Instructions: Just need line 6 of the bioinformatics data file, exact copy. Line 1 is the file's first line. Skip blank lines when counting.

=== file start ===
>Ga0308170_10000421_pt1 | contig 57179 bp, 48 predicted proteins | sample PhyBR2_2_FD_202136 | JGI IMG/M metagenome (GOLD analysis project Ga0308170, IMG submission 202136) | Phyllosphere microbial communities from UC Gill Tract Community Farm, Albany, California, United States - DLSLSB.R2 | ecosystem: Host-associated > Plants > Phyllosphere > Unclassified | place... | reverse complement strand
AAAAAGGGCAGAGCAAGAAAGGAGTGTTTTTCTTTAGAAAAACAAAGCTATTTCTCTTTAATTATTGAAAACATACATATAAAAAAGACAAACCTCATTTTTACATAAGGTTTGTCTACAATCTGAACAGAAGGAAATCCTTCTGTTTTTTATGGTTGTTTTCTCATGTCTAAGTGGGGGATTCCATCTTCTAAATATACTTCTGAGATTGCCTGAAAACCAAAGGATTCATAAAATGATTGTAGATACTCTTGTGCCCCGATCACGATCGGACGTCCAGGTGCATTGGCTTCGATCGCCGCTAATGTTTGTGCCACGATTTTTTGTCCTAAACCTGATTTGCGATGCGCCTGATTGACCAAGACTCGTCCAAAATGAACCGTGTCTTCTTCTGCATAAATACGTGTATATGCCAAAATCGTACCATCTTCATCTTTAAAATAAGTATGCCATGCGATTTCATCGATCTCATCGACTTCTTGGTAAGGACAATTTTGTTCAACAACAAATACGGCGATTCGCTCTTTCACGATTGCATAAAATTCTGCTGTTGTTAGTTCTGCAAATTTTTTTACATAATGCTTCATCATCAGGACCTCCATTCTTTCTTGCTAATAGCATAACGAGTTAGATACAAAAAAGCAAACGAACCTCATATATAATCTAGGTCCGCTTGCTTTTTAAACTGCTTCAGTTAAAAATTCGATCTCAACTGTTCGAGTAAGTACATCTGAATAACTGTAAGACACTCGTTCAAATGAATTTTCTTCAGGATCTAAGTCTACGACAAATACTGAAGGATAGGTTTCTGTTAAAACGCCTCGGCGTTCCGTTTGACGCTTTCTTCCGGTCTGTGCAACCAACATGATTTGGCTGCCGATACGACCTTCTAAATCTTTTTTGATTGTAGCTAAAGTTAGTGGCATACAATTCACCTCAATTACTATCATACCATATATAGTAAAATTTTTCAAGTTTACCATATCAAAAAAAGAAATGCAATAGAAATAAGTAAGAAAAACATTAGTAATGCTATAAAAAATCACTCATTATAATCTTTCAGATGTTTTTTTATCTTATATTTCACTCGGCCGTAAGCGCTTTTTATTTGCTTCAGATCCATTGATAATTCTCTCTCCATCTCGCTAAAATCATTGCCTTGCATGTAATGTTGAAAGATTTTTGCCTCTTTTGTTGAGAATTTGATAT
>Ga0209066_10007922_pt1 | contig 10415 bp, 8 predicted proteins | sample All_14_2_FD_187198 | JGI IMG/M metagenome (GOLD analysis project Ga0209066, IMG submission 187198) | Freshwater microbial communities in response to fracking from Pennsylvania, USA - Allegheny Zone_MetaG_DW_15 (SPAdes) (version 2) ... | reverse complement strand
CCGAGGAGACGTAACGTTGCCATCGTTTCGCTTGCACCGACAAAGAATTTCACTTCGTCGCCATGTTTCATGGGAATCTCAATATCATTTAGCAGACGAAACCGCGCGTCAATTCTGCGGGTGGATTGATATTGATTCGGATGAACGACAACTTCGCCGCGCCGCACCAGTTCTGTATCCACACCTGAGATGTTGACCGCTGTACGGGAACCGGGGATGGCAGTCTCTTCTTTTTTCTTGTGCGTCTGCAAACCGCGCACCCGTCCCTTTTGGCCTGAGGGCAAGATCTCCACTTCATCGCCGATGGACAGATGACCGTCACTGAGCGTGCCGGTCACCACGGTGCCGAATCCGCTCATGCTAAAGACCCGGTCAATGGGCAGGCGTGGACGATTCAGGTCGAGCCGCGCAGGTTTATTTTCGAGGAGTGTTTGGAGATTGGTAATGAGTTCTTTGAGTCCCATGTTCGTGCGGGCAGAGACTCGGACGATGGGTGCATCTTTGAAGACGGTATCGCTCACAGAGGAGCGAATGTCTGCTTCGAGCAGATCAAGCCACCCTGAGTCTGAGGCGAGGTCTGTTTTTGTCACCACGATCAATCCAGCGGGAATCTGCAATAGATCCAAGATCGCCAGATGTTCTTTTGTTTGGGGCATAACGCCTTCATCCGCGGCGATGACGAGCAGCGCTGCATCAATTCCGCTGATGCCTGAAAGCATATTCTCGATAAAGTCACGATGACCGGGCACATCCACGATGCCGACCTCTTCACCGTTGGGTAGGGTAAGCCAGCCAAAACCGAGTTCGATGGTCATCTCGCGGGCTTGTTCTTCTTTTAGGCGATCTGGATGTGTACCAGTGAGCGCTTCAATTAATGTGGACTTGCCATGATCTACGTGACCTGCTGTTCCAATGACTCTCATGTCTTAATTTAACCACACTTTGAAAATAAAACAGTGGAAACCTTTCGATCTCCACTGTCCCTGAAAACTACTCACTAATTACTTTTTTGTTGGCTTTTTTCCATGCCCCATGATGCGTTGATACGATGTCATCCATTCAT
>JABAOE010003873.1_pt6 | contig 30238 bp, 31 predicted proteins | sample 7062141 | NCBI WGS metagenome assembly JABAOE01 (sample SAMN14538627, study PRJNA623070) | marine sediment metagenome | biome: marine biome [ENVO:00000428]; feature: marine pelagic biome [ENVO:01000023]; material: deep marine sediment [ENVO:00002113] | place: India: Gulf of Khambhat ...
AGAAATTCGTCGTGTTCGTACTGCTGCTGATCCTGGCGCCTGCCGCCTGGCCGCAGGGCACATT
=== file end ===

AGAAATTCGTCGTGTTCGTACTGCTGCTGATCCTGGCGCCTGCCGCCTGGCCGCAGGGCACATT